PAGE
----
(a) that person’s birth having occurred in a country outside Bangladesh the birth is registered at a Bangladesh Consulate or Mission in that country, or where there is no Bangladesh Consulate or Mission in that country at the prescribed Consulate or Mission or at a Bangladesh Consulate or Mission in the country nearest to that country; or
(b) that person’s [father or mother] is, at the time of the birth, in the service of any Government in Bangladesh.
Moreover, section 14 of the Citizenship Act 1951 provides:
Dual citizenship or nationality not permitted
14. (1) Subject to the provisions of this section if any person is a citizen of Bangladesh under the provisions of this Act, and is at the same time a citizen or national of any other country, he shall, unless he makes a declaration according to the laws of that other country renouncing his status as citizen or national thereof, cease to be a citizen of Bangladesh.
(1A) Nothing in sub-section (1) applies to a person who has not attained twenty-one years of his age.
(2) Nothing in sub-section (1) shall apply to any person who is a subject of an Acceding State so far as concerns his being a subject of that State.
In the key case of Bangladesh v Golam Azam 46 DLR (AD)(1994) 192, Latifur Rahman J held in the Supreme Court that the 1951 Act and the 1972 Order are “to be read together to get a complete picture of the law of citizenship in Bangladesh.” However, the SSHD argued that whether the two instruments are in conflict the 1972 Order must prevail.
SIAC began its discussion by noting that no authority existed to establish that Devaseelan had any application in the present context.
Its starting point was that the proviso to article 2B(1), as inserted by the Bangladesh Citizenship (Temporary Provisions)(Amendment) Ordinance 1978, did not prevent section 14(1) of the 1951 Act from operating from depriving C3, C4 and C7 of their Bangladeshi citizenship when they reached the age of 21. This view was consistent with its approach in E3 & N3 and Begum. Chamberlain J, CMG Ockelton VP and Mrs Jill Battley judged that:
64. … we find nothing in the SSHD’s attempt to re-argue these legal points that could properly be characterised as an abuse of the Commission’s process.
However, SIAC held that as British citizens from birth, section 14 of the 1951 Act applied to C3, C4 and C7. Under the 1951 Act, assuming that they were citizens of Bangladesh by descent, they had until their twenty-first birthdays to decide whether to renounce their British citizenship.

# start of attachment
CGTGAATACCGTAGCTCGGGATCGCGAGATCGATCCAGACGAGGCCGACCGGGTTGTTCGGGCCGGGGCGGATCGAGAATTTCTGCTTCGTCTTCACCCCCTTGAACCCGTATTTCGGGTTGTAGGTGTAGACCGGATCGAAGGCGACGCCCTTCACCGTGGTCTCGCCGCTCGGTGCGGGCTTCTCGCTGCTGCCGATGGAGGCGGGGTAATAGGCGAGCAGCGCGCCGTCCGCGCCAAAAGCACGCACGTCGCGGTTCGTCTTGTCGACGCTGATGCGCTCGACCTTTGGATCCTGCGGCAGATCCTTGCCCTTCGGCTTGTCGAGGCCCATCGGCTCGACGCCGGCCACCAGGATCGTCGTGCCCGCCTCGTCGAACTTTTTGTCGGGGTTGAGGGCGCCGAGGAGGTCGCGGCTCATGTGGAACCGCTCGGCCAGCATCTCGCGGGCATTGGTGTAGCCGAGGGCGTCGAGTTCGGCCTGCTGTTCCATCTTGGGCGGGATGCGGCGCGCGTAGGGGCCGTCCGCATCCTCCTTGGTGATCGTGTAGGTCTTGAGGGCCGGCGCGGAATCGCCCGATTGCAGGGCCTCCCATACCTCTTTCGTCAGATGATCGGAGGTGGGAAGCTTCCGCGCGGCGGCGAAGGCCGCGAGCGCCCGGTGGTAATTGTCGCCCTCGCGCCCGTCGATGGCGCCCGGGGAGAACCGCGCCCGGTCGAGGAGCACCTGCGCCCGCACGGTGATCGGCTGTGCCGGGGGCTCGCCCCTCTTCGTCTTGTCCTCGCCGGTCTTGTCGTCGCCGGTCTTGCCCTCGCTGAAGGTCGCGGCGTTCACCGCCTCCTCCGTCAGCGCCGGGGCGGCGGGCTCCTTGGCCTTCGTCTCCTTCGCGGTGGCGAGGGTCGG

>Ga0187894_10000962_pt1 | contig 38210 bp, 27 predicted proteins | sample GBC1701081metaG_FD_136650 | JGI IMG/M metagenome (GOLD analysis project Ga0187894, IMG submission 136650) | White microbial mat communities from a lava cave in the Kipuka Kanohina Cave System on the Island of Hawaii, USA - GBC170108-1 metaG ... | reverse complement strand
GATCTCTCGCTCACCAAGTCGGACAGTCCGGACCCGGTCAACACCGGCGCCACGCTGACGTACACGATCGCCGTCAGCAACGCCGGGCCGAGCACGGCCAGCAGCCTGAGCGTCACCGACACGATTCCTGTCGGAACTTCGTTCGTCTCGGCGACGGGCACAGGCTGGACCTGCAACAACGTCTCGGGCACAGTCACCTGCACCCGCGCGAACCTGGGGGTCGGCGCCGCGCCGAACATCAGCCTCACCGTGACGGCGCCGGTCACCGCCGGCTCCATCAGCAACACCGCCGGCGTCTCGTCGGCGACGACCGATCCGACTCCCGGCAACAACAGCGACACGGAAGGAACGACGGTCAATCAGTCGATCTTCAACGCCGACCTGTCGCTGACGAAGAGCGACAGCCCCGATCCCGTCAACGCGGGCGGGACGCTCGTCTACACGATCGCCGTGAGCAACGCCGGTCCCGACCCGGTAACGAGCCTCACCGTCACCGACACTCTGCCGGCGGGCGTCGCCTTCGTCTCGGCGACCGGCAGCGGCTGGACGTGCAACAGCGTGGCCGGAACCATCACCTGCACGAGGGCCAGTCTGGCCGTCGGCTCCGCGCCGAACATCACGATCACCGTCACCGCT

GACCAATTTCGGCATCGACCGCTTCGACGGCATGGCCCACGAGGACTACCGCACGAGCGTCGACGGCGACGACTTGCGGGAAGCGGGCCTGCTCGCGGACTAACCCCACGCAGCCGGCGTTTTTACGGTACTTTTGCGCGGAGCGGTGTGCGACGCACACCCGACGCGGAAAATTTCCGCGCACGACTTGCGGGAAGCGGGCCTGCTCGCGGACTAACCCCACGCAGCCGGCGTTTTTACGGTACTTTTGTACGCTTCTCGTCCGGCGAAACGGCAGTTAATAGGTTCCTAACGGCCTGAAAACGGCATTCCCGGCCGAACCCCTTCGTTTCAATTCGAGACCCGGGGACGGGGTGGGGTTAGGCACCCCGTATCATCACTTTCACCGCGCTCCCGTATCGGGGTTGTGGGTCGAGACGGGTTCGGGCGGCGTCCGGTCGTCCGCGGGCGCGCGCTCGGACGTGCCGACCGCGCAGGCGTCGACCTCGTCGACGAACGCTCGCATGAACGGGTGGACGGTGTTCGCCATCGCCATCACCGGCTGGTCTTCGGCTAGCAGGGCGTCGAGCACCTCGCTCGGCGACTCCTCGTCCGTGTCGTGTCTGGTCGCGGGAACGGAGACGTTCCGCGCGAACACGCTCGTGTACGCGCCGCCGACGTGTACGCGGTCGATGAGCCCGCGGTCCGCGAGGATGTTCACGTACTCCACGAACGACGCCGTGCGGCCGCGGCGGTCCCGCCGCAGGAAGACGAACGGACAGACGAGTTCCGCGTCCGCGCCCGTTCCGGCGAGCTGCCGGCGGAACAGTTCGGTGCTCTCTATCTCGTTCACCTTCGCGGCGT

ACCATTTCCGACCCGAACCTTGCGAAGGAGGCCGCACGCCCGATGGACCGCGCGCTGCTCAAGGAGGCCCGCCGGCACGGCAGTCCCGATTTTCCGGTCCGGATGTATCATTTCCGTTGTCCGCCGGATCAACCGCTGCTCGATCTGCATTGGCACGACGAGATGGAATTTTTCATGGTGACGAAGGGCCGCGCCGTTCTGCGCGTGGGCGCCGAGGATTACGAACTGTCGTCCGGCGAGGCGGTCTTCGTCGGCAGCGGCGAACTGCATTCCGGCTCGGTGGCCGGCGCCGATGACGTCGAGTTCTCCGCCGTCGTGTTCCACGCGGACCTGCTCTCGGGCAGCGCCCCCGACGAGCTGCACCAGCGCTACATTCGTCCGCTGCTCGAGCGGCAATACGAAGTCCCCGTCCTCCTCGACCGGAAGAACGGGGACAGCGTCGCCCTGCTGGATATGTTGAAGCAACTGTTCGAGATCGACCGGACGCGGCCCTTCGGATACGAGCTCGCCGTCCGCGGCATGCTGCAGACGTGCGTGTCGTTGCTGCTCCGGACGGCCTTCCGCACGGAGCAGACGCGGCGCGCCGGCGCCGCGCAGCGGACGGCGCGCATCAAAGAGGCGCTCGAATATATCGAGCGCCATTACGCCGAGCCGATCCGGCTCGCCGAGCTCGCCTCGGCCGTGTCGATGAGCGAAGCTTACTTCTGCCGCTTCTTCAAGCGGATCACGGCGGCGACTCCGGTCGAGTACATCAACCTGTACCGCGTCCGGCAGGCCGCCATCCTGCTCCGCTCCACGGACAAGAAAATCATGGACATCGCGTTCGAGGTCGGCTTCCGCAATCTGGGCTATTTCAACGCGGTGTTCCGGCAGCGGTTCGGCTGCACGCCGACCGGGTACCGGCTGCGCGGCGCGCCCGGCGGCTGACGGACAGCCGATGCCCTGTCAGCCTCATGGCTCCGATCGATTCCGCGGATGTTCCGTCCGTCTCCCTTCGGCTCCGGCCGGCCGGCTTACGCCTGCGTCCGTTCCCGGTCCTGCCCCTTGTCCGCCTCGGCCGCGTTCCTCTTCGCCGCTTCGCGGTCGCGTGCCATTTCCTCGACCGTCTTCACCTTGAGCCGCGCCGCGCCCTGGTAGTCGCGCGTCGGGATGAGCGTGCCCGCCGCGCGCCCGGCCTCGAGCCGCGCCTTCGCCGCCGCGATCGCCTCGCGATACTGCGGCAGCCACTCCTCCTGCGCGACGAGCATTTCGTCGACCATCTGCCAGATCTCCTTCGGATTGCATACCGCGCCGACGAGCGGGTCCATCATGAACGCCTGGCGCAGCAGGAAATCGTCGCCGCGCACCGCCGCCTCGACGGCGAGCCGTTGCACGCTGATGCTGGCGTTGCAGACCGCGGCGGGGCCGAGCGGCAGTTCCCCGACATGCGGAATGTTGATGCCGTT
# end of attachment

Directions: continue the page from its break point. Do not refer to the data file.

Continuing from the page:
As for C3 (if she was a citizen of Bangladesh by descent) and C4 and C7 (in any event) lost their Bangladeshi citizenship under section 14 of the 1951 Act when they turned 21.
The above result was not affected by the proviso to article 2B(1).
SIAC found that the amendment (in 2009) to acquire Bangladeshi through matrilineal descent under section 5 was retrospective. The amendment was the result of the judicial declarations in light of which it was clear that the conferral of citizenship by patrilineal descent only had suffered from the vice of unconstitutionality. The retrospective nature of the amendment was also in line with the approach of Lord Mustill’s approach in L’Office Cherifien Des Phosphates and Another v Yamashita-Shinnihon Steamship Co Ltd  1 AC 486 where he held “the true principle is that Parliament is presumed not to have altered the law applicable to past events and transactions in a manner which is unfair to those concerned in them unless a contrary intention appears.” Both the experts agreed that the same principle would apply in Bangladeshi courts. SIAC did not see how the mere conferral of citizenship by section 5, as amended, could be regarded as unfair. Overall, it was SIAC’s view that they won on the short point that they had lost their Bangladeshi citizenship. Chamberlain J, CMG Ockelton VP and Mrs Jill Battley said that:
117. C3, C4 and C7 have persuaded us that, on the dates when the decisions and orders in their cases were made, they were not nationals of Bangladesh or any other State apart from the UK. This means that orders depriving them of their British citizenship would make them stateless. Because of section 40(4) of the 1981 Act, the Secretary of State had no power to make order with that effect. For that reason (and that reason alone), the appeals against the decisions to make those orders succeed.
Ultimately, C3, C4 and C7 were a lot luckier than the infamous ISIS bride Shamima Begum as they lost their Bangladeshi citizenship upon turning 21. She was less fortunate than them because she had not lost her Bangladeshi citizenship and was ironically protected by section 14(1A) of the 1951 Act as she was under 21.
Her lawyers have until August to lodge an application at the ECtHR and Joshua Rozenberg points out that “there is bound to be intense interest in how it handles the case” because of the fact that the “UK’s relationship with the human rights court is under review”. He also thinks that the ECtHR’s “pragmatic” judges “will follow the Supreme Court’s reasoning” which was based on the doctrine of separation of powers.
Rozenberg reasons that if Shamima Begum’s legal team was able to conduct complex legal proceedings up to the Supreme Court and beyond in her absence, then it is difficult to see why she needs to be present in London to argue that the government’s decision-making in her case is unlawful. Another big problem for Shamima Begum is that she has received too much publicity most of which has been negative and so she inevitably comes across as a demonic ISIS bride. Of course, her own belligerence has done little to help her.
Nevertheless, the ethical and legal dilemmas in Shamima Begum’s case are pretty manifest because she was groomed by ISIS when she was a child in London, not in Dhaka or Sylhet (her father’s place of birth). She left the UK to join ISIS in Syria and the UK authorities made no effort to stop her. Instead, they let her and her friends Kadiza Sultana and Amira Abase (the so-called “Bethnal Green trio”) slip through their fingers which seems to have been a very convenient solution for the UK.